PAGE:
Joy to the world? Yeah, maybe, if you’re lucky … if you’re looking for it. Maybe in a fleeting moment, on a slow news day.
There is, without a doubt, joy in the world. The problem is joy rarely moves the needle, certainly not like hate does. Hate – whether it’s the serious, vindictive, destructive kind or simply the silly, harmless, fun variety that exists in a heated college football rivalry – is pretty much anywhere and everywhere, especially in our modern world.
People spew hatred with greater ease today than they did even 15 or 20 years ago. Usually those who spew hide behind things: anonymous sign-on names, hoods and masks, inaccurate information and outright lies.
In the same way goodness can bring about more goodness, so too does hate beget more hate. The difference is, goodness takes effort and hate takes the path of least resistance.
During the past week or so, hate has been in the headlines and has seeped into the sports section. By way of explanation, I’m tackling three different topics today, each one thorny and complicated. But each relates to the sports world, so they’re fair game as far as I’m concerned.
BYU vs. UTAH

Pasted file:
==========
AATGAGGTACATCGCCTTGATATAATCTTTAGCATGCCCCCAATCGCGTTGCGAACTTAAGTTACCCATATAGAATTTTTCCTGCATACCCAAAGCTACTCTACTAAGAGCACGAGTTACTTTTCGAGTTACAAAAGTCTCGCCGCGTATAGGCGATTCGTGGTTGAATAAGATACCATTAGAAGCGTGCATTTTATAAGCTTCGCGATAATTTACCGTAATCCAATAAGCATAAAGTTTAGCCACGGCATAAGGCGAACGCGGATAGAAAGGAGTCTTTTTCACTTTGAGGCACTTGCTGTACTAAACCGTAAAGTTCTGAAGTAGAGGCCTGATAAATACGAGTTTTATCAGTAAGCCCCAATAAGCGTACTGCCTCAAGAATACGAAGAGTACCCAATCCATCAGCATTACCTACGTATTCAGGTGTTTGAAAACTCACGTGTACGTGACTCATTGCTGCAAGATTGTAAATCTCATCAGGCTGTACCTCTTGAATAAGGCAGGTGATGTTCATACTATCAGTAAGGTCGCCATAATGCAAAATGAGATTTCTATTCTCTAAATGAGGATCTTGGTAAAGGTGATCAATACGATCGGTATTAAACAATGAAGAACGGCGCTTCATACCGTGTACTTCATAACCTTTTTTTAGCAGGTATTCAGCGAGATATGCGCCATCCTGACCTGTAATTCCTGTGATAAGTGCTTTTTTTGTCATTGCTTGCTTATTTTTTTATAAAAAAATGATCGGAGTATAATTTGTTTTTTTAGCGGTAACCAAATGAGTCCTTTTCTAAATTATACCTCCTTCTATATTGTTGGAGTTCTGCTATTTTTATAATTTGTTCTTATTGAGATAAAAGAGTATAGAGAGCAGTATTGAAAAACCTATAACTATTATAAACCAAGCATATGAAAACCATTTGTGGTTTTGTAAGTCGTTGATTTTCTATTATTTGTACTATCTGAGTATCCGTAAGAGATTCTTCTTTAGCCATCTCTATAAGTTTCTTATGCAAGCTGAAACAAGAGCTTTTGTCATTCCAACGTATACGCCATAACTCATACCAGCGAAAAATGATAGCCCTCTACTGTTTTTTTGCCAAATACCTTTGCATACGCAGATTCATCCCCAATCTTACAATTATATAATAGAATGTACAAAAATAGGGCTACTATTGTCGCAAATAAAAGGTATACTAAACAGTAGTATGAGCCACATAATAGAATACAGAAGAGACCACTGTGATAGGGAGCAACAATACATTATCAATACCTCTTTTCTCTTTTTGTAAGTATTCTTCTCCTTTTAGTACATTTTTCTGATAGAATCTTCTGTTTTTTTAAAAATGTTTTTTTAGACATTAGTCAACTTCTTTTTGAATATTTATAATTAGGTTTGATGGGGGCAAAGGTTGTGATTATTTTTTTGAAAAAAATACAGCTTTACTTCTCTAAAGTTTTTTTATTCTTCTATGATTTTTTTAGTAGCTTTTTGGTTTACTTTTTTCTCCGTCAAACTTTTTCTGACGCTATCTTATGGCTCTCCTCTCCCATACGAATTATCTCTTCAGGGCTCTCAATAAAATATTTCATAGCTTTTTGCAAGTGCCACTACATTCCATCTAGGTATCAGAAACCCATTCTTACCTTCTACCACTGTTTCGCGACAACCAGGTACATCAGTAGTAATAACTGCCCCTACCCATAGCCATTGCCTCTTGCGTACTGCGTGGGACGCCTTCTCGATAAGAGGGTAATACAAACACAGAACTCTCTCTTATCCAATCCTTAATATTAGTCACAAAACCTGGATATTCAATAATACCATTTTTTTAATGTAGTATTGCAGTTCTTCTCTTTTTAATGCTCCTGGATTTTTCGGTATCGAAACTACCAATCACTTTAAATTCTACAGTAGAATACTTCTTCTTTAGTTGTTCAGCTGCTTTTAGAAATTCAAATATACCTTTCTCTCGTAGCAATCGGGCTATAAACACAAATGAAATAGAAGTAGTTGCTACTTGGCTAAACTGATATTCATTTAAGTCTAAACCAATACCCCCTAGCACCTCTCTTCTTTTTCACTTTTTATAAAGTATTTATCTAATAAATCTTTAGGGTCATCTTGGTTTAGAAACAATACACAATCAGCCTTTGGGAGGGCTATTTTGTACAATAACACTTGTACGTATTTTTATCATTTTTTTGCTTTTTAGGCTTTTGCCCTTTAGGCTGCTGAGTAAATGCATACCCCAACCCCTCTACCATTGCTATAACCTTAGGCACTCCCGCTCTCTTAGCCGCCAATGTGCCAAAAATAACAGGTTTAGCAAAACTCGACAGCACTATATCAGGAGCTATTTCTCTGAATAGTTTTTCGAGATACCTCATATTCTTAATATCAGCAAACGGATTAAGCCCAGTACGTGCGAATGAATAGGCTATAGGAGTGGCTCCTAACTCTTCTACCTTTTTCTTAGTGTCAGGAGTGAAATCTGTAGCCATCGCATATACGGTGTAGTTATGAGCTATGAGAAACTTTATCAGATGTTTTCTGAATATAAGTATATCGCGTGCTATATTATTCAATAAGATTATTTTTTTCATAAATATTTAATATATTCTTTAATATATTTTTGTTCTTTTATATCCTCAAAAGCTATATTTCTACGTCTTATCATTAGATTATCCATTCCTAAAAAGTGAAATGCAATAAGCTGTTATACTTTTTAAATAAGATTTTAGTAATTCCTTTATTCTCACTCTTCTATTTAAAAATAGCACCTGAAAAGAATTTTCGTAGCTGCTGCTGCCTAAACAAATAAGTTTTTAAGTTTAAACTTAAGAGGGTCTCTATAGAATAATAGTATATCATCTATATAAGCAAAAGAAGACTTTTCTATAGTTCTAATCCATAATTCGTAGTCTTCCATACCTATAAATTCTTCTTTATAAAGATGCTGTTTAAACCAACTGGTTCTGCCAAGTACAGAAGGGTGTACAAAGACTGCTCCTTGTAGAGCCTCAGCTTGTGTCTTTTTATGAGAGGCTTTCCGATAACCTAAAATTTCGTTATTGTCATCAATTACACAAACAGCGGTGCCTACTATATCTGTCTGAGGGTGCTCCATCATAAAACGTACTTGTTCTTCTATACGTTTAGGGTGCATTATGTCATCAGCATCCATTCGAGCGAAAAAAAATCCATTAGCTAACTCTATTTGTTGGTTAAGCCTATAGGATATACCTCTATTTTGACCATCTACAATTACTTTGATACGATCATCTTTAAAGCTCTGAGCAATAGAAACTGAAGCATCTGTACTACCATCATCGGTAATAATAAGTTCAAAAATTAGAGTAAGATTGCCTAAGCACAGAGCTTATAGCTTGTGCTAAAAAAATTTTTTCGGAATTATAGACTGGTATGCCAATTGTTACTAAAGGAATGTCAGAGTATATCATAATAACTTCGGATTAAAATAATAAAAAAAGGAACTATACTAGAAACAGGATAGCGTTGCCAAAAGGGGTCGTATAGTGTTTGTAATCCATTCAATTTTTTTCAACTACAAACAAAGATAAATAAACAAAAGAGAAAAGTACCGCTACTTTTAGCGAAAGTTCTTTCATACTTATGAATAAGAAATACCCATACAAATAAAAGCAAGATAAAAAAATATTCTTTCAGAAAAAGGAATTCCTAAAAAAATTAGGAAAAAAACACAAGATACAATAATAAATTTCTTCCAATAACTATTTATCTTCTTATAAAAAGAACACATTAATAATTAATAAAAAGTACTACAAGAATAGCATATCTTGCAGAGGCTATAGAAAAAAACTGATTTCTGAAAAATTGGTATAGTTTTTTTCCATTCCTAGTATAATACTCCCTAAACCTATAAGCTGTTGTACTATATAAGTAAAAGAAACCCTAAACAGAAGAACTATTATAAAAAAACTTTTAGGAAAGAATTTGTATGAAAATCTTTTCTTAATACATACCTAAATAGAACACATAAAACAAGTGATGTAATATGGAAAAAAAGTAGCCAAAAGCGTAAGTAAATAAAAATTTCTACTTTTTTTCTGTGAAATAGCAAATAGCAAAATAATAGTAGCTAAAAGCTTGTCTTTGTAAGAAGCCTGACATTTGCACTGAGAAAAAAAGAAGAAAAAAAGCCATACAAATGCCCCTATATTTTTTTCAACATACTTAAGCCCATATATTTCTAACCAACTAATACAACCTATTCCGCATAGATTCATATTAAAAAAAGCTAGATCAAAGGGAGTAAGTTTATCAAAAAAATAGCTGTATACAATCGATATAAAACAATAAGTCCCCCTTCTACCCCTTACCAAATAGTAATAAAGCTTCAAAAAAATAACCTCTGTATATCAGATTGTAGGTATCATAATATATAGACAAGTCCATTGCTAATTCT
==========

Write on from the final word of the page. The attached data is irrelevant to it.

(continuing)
Last weekend an anonymous paid advertisement appeared in the sports sections of the Salt Lake Tribune and the Deseret News. Under the headline “A message to LDS Ute fans who dislike BYU,” the full-page article focused on the touchy topic of religion in the Utah-BYU rivalry. The author, who referred to himself as both a BYU and a Utah fan, asked why Mormons who align themselves with the U have such animosity toward the Y.
His main premise seemed to be that BYU’s athletic department functions as a missionary tool for the LDS church and therefore it’s counterproductive for sports-loving Mormons to root against the Cougars. The author made a passing reference to BYU fans’ hatred of the U, but made no mention of the way it acts as a reverse missionary tool.
I think I understand his sentiment; but I disagree with the man’s premise. I know many faithful Mormons who side with the Utes, the Aggies and the Wildcats. I doubt they actually “hate” BYU, but they’re definitely not fans and I don’t believe anyone’s going to hell because of it. Heck, I’m almost positive God doesn’t care who wins a dang football game … ever.
Furthermore, I think the article’s author answered his own question. Why would a Ute-loving Mormon “hate” BYU? Because a BYU fan with enough dough to buy a full-page ad decided to reprimand them for not supporting the Cougars, that’s why. I’m not sure exactly what this guy’s ultimate goal was; I’m assuming it was something positive. What I do know is, there are a few more Utah fans out there – LDS and otherwise – thanks to his article.
Former Baltimore Raven Ray Rice is now eligible to play football again following an arbitrator’s decision to overturn the running back’s indefinite suspension for a well-publicized domestic violence incident. He was initially suspended for two games but NFL Commissioner Roger Goodell increased the punishment after the graphic video of the incident surfaced.